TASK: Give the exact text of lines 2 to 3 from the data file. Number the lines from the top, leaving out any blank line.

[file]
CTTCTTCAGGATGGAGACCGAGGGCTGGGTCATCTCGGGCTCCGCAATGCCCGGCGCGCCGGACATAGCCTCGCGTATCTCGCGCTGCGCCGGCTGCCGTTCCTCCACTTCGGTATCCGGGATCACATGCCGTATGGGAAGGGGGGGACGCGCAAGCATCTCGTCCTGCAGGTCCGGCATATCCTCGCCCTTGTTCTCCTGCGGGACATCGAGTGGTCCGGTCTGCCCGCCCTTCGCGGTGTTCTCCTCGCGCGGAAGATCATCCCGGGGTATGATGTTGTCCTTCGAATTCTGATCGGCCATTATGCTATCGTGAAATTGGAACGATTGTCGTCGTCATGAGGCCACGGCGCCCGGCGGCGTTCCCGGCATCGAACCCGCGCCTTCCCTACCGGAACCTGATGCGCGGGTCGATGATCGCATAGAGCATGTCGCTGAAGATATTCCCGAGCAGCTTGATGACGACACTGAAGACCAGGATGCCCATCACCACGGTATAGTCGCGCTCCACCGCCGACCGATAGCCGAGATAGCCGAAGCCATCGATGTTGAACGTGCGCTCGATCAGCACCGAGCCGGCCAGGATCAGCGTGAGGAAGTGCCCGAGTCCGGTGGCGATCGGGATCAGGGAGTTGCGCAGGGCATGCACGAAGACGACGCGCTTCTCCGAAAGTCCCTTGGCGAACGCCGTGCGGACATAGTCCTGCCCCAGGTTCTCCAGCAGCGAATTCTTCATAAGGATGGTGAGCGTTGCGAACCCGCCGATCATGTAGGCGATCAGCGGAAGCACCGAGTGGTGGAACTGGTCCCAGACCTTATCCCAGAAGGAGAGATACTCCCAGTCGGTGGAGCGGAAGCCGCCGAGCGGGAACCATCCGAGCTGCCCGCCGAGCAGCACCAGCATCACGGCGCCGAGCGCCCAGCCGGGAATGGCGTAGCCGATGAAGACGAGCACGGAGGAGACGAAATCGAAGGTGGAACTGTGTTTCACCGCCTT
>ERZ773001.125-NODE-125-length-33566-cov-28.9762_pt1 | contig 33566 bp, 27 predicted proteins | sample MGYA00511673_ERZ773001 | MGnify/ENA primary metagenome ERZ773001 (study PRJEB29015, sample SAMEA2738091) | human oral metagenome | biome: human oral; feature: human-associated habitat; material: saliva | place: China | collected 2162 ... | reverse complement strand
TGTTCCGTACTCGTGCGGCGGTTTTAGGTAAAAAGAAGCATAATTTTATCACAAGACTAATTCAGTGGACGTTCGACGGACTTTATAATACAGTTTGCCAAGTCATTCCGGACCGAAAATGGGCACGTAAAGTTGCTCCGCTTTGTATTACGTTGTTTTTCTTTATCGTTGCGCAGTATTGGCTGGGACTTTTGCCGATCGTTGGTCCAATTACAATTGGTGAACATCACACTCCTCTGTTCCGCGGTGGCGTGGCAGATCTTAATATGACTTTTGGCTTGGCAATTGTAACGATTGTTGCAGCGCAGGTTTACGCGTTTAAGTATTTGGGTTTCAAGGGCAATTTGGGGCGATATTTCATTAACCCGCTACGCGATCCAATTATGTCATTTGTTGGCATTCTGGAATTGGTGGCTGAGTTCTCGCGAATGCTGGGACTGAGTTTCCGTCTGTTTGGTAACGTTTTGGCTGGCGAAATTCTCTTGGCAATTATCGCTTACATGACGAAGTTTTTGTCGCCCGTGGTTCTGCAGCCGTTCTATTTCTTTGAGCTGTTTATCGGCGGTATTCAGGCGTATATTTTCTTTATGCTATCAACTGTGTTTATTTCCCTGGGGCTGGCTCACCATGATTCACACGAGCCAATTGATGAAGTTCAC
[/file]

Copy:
>ERZ773001.125-NODE-125-length-33566-cov-28.9762_pt1 | contig 33566 bp, 27 predicted proteins | sample MGYA00511673_ERZ773001 | MGnify/ENA primary metagenome ERZ773001 (study PRJEB29015, sample SAMEA2738091) | human oral metagenome | biome: human oral; feature: human-associated habitat; material: saliva | place: China | collected 2162 ... | reverse complement strand
TGTTCCGTACTCGTGCGGCGGTTTTAGGTAAAAAGAAGCATAATTTTATCACAAGACTAATTCAGTGGACGTTCGACGGACTTTATAATACAGTTTGCCAAGTCATTCCGGACCGAAAATGGGCACGTAAAGTTGCTCCGCTTTGTATTACGTTGTTTTTCTTTATCGTTGCGCAGTATTGGCTGGGACTTTTGCCGATCGTTGGTCCAATTACAATTGGTGAACATCACACTCCTCTGTTCCGCGGTGGCGTGGCAGATCTTAATATGACTTTTGGCTTGGCAATTGTAACGATTGTTGCAGCGCAGGTTTACGCGTTTAAGTATTTGGGTTTCAAGGGCAATTTGGGGCGATATTTCATTAACCCGCTACGCGATCCAATTATGTCATTTGTTGGCATTCTGGAATTGGTGGCTGAGTTCTCGCGAATGCTGGGACTGAGTTTCCGTCTGTTTGGTAACGTTTTGGCTGGCGAAATTCTCTTGGCAATTATCGCTTACATGACGAAGTTTTTGTCGCCCGTGGTTCTGCAGCCGTTCTATTTCTTTGAGCTGTTTATCGGCGGTATTCAGGCGTATATTTTCTTTATGCTATCAACTGTGTTTATTTCCCTGGGGCTGGCTCACCATGATTCACACGAGCCAATTGATGAAGTTCAC